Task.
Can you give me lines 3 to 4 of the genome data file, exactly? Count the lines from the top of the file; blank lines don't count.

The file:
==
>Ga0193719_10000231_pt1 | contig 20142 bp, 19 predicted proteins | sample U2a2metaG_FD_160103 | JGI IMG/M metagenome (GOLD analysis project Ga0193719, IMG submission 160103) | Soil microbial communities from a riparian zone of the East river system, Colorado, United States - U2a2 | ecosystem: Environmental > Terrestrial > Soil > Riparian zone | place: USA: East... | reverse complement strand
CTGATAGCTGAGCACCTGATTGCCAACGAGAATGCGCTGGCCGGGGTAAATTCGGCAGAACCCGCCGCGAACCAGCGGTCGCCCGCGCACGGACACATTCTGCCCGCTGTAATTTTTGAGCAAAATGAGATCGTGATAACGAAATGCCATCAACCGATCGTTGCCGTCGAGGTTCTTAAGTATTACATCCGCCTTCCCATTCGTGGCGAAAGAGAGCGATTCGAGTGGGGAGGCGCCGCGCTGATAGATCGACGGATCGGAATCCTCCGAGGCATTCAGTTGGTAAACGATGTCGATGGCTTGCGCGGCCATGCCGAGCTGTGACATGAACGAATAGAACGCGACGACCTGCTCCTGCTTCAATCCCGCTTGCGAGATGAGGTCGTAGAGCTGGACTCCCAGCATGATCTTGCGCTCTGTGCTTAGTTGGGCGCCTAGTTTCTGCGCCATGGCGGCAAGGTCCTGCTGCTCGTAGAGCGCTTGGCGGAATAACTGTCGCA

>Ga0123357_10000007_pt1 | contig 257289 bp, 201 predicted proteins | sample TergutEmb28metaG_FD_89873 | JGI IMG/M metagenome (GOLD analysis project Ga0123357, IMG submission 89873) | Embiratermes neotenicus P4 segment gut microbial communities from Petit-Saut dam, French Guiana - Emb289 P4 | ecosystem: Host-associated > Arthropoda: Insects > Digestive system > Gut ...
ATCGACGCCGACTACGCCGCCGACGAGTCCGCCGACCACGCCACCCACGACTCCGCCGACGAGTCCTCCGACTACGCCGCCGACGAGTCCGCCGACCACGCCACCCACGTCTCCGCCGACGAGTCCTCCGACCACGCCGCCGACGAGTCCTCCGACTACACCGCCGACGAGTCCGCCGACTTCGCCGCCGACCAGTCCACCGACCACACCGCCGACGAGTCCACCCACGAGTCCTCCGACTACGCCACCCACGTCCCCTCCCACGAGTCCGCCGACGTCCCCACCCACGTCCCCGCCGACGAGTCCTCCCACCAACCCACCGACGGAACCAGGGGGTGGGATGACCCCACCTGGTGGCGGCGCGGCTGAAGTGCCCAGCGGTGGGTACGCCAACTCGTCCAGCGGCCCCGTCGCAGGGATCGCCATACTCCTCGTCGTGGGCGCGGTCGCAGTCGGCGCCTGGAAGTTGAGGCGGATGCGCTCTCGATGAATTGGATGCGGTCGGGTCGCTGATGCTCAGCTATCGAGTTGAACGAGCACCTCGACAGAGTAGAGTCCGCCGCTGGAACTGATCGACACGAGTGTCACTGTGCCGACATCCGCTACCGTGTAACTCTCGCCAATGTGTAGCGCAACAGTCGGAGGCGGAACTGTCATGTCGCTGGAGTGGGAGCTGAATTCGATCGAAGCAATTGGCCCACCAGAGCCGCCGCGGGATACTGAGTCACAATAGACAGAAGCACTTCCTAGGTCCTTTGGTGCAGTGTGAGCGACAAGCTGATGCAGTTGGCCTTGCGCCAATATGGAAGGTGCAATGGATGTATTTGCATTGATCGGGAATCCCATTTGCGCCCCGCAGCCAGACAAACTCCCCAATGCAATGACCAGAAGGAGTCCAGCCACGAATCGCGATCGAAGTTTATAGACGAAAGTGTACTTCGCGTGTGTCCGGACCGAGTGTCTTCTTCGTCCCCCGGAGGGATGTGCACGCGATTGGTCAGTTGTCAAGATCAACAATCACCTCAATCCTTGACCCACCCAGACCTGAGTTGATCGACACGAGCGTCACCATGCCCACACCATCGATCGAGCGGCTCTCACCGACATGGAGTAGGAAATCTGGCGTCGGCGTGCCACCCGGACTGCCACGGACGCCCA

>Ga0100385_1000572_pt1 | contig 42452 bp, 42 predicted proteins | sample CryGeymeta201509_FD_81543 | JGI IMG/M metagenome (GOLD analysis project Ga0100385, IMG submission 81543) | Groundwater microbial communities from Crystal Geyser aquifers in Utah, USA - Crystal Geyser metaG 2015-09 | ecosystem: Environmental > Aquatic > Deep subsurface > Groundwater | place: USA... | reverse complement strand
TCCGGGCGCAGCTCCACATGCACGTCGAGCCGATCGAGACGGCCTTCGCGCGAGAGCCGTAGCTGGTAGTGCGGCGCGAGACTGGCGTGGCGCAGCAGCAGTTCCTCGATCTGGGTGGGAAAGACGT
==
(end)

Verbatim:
>Ga0123357_10000007_pt1 | contig 257289 bp, 201 predicted proteins | sample TergutEmb28metaG_FD_89873 | JGI IMG/M metagenome (GOLD analysis project Ga0123357, IMG submission 89873) | Embiratermes neotenicus P4 segment gut microbial communities from Petit-Saut dam, French Guiana - Emb289 P4 | ecosystem: Host-associated > Arthropoda: Insects > Digestive system > Gut ...
ATCGACGCCGACTACGCCGCCGACGAGTCCGCCGACCACGCCACCCACGACTCCGCCGACGAGTCCTCCGACTACGCCGCCGACGAGTCCGCCGACCACGCCACCCACGTCTCCGCCGACGAGTCCTCCGACCACGCCGCCGACGAGTCCTCCGACTACACCGCCGACGAGTCCGCCGACTTCGCCGCCGACCAGTCCACCGACCACACCGCCGACGAGTCCACCCACGAGTCCTCCGACTACGCCACCCACGTCCCCTCCCACGAGTCCGCCGACGTCCCCACCCACGTCCCCGCCGACGAGTCCTCCCACCAACCCACCGACGGAACCAGGGGGTGGGATGACCCCACCTGGTGGCGGCGCGGCTGAAGTGCCCAGCGGTGGGTACGCCAACTCGTCCAGCGGCCCCGTCGCAGGGATCGCCATACTCCTCGTCGTGGGCGCGGTCGCAGTCGGCGCCTGGAAGTTGAGGCGGATGCGCTCTCGATGAATTGGATGCGGTCGGGTCGCTGATGCTCAGCTATCGAGTTGAACGAGCACCTCGACAGAGTAGAGTCCGCCGCTGGAACTGATCGACACGAGTGTCACTGTGCCGACATCCGCTACCGTGTAACTCTCGCCAATGTGTAGCGCAACAGTCGGAGGCGGAACTGTCATGTCGCTGGAGTGGGAGCTGAATTCGATCGAAGCAATTGGCCCACCAGAGCCGCCGCGGGATACTGAGTCACAATAGACAGAAGCACTTCCTAGGTCCTTTGGTGCAGTGTGAGCGACAAGCTGATGCAGTTGGCCTTGCGCCAATATGGAAGGTGCAATGGATGTATTTGCATTGATCGGGAATCCCATTTGCGCCCCGCAGCCAGACAAACTCCCCAATGCAATGACCAGAAGGAGTCCAGCCACGAATCGCGATCGAAGTTTATAGACGAAAGTGTACTTCGCGTGTGTCCGGACCGAGTGTCTTCTTCGTCCCCCGGAGGGATGTGCACGCGATTGGTCAGTTGTCAAGATCAACAATCACCTCAATCCTTGACCCACCCAGACCTGAGTTGATCGACACGAGCGTCACCATGCCCACACCATCGATCGAGCGGCTCTCACCGACATGGAGTAGGAAATCTGGCGTCGGCGTGCCACCCGGACTGCCACGGACGCCCA